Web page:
DCAU #16: See No Evil

IN THIS ONE... Batman fights an invisible man.

CREDITS: Written by Martin Pasko (the first established comic book writer to pen an episode, whose credits includes lots of Bronze Age Superman, Blackhawk's 1989 series, and several Dr. Fate and Plastic Man stories); directed by Dan Riba (the DCAU's longest-serving director, his other work includes Ben 10 and Mario Bros.).

REVIEW: BTAS does H.G. Wells' Invisible Man (including a reference to the invisibility serum's - here suit's - deleterious effects, which really should have figured more), and manages to play up both the humor and the sheer oddness of the concept. In the first act, people look at Batman funny when he threatens the empty air, and there's a fun joke about a security guard who really, really needs to pee but can't because an invisible man, or Batman, have locked the door. In the last act, things go from comical to surreal, with Batman fighting a floating head, being run down by an invisible car, and hanging on to half a visible vehicle. A lot of neat visuals are gleaned from the concept, up to and including the invisible Ventrix turning a doll into his estranged daughter's imaginary friend (props to the script for allowing the mom to realize what's going on once she's told about the invisibility suit).

Ventrix is, like the best of Batman's villains to date, sympathetic in his cause. He's going about it the wrong way, but all he wants to do is see his daughter. At the same time, we can't fault his ex-wife, who still lives in a slum (ghettos encroach on picket fence residential areas in Gotham like wild nature does other places) and was evidently burned very badly by a relationship with a convicted criminal. So again we have a character who, like Batman, has lost his family, but took the wrong road. Batman also uses stealth, although I must say Ventrix isn't all that stealthy, traipsing into wet cement, and knocking people down instead of truly disappearing. Batman should probably be a lot better at blind-fighting too, with the amount of work he does in the shadows.

But that's just it. Despite See No Evil being a perfectly watchable one-off, with several interesting details, many of its elements are too lazy for a higher recommendation. Ventrix isn't a smart opponent and Batman's whole strategy at times seems to be to let himself be punched repeatedly. The abandoned drive-in could have been a very cool location to explore, but is hardly more than a painted backdrop. And the invisibility plastic's toxicity doesn't really have an impact. Good, just not great.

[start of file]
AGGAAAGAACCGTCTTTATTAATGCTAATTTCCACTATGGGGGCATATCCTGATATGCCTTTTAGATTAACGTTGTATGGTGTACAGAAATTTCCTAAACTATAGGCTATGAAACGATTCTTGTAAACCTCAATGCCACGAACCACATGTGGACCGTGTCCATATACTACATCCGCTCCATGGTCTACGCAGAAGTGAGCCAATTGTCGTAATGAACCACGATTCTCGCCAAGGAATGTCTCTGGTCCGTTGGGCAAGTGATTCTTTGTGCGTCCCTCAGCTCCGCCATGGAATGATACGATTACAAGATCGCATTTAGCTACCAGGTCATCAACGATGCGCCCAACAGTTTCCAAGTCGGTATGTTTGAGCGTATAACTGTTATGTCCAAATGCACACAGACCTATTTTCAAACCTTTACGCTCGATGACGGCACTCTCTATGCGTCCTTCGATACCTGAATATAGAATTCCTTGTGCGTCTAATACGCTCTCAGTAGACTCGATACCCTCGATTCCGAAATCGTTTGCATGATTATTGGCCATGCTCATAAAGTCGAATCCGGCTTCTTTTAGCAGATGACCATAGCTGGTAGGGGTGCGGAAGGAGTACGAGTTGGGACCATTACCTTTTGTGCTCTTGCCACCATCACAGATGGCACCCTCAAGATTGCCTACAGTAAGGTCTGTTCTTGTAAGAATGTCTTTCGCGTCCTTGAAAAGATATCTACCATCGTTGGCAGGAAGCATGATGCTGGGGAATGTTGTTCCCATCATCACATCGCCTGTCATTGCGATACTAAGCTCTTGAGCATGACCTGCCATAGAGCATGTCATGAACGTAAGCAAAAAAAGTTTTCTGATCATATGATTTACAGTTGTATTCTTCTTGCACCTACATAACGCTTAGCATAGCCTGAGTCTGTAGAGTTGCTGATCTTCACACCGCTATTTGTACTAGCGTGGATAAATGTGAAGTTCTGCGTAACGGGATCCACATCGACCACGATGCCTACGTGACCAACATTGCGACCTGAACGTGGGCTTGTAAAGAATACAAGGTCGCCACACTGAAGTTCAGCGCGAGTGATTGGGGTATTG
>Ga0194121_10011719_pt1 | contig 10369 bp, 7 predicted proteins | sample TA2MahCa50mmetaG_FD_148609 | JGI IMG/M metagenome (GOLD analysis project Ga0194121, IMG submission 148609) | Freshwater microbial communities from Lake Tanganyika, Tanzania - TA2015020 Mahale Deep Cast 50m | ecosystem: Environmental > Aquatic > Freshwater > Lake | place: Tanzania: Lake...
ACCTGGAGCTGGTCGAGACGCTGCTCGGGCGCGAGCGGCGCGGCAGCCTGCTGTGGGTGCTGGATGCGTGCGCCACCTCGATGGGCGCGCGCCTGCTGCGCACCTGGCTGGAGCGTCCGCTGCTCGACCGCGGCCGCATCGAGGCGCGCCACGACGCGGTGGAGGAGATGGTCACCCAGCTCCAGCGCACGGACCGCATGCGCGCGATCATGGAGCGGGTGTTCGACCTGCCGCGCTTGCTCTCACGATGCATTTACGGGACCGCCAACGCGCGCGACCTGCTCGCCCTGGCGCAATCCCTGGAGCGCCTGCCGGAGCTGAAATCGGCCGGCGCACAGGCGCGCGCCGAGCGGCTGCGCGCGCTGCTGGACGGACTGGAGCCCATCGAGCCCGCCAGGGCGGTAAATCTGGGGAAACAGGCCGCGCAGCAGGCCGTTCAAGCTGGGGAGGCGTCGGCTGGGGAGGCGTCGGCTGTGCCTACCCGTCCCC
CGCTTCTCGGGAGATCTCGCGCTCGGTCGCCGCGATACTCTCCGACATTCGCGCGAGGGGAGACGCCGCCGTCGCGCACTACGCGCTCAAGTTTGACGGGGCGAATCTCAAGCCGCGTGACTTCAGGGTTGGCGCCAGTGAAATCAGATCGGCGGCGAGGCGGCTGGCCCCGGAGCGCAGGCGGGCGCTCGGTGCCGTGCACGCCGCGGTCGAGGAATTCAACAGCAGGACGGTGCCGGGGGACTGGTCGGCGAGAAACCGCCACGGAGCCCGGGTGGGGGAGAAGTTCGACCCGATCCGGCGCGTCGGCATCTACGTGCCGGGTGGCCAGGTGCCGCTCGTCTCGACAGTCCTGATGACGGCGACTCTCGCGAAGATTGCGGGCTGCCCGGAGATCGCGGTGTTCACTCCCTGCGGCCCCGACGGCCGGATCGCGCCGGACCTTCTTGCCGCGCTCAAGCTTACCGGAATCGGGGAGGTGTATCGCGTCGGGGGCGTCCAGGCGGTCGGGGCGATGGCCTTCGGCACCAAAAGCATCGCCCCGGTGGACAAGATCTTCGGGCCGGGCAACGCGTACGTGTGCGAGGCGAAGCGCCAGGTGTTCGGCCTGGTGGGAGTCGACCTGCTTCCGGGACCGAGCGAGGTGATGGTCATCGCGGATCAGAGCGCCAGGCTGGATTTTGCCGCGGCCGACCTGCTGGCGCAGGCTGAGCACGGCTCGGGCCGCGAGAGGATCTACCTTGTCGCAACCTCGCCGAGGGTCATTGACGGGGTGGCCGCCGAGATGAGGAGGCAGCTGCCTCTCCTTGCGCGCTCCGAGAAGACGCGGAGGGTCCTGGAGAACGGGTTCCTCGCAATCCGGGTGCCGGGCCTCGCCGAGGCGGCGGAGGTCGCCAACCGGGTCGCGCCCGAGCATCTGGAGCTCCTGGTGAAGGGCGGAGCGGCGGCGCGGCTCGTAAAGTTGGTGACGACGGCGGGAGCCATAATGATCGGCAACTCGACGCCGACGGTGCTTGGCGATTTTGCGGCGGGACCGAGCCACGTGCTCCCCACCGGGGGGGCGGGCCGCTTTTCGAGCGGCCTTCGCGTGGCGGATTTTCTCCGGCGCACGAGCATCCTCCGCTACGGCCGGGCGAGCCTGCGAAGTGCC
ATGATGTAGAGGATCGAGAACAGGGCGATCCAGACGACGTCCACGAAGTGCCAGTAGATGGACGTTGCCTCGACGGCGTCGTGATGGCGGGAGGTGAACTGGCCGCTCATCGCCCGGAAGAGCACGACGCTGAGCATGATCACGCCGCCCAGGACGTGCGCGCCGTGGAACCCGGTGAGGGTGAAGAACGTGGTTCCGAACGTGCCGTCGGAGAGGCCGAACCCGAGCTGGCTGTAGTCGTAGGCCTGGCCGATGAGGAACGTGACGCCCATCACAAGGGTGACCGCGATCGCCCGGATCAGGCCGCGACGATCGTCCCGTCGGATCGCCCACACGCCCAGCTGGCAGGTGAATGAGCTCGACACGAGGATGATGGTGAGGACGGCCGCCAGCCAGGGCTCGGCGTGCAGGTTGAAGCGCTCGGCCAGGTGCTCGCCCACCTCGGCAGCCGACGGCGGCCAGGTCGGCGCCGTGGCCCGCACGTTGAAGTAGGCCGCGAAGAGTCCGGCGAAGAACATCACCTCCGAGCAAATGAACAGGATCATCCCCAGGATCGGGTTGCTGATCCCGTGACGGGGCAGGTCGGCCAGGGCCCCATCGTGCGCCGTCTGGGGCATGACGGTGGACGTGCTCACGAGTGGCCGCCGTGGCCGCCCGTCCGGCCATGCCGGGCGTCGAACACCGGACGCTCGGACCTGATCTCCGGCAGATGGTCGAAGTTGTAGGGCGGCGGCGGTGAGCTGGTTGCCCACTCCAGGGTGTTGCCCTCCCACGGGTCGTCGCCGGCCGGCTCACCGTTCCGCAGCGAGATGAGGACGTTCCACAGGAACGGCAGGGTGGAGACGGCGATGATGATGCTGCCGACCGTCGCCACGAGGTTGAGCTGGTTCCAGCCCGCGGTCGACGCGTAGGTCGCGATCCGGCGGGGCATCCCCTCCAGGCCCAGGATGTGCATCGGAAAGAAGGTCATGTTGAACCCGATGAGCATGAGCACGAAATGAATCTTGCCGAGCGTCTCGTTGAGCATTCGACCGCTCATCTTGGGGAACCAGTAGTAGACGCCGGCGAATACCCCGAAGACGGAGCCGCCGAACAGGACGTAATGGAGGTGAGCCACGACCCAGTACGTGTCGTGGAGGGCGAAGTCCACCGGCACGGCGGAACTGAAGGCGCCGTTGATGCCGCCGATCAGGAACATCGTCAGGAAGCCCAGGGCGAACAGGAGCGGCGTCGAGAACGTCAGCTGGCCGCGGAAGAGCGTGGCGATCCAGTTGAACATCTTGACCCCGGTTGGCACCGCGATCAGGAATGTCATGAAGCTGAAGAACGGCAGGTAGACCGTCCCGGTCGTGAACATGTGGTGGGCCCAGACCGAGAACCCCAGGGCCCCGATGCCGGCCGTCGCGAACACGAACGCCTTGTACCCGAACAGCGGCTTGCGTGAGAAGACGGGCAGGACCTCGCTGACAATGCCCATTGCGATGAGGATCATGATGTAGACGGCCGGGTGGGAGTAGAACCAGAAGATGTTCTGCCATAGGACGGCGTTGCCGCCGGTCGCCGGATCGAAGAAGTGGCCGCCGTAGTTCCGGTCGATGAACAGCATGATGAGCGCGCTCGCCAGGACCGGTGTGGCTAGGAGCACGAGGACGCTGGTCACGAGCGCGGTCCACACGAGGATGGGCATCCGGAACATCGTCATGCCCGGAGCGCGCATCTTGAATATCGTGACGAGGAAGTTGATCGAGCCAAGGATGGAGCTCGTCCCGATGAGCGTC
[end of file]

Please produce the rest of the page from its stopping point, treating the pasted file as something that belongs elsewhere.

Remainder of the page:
IN THE COMICS: First appearance of Lucius Fox who has served as Wayne Enterprises' C.E.O. since Batman #307 (1979). The comics version looks a bit more youthful and in shape, but they are essentially the same character. Ventrix does not appear in comics continuity.

SOUNDS LIKE: Lucius Fox is played by Brock Peters, who played Grampa Sisko on Deep Space Nine. Michael Gross from Family Ties plays Ventrix. Mrs. Ventrix is played by Jean Smart (Designing Women). And get this, little Kimmy Ventrix is played by Elisabeth Moss, of The West Wing and Mad Men fame!

REWATCHABILITY: Medium - A good episode with good gags, but the action is kind of repetitive and lackluster at times.


Anonymous said...

I haven't watched this in forever, but it occurs to me that an invisible car is an INCREDIBlY deadly idea for all parties -- driver, passengers, and other drivers.

Siskoid said...

The interior was visible to the driver (I guess not covered in the magic plastic), but it does play as very dangerous. This isn't one of those stories where Gotham's streets are deserted.

Andrew Gilbertson said...

"(props to the script for allowing the mom to realize what's going on once she's told about the invisibility suit)."
Agreed; that was a pleasant surprise.

This was an odd one- strangely forgettable *because* it was so out of place and unique compared to the rest (not sure how that works...)- well-done but strange. And the 'he can fly!' gag is possibly the funniest thing in this entire series.

LiamKav said...

Lucius Fox is true to his at-the-time comic counterpart... The "practical face" of Wayne Enterprises that explains the companies success despite the owner being a billionaire playboy who apparently doesn't care. Batman Begins (I believe) added the "genius inventor" part to his character, which has also influenced his appearence in the recent Arkham video games, where he clearly knowns Batman's identity. I can't remember what the New 52 has done with him, although I believe they've added a bit of the Batman Begins characterisation to him.

The animation on this episode is gorgeous. Batman's shadow constantly being the Bat symbol... Car lights reflecting off of people... The speed of the car chase. Excellent stuff all around.

Siskoid said...

The only thing I remember about Lucius Fox in the New52 is that his son became Batwing.


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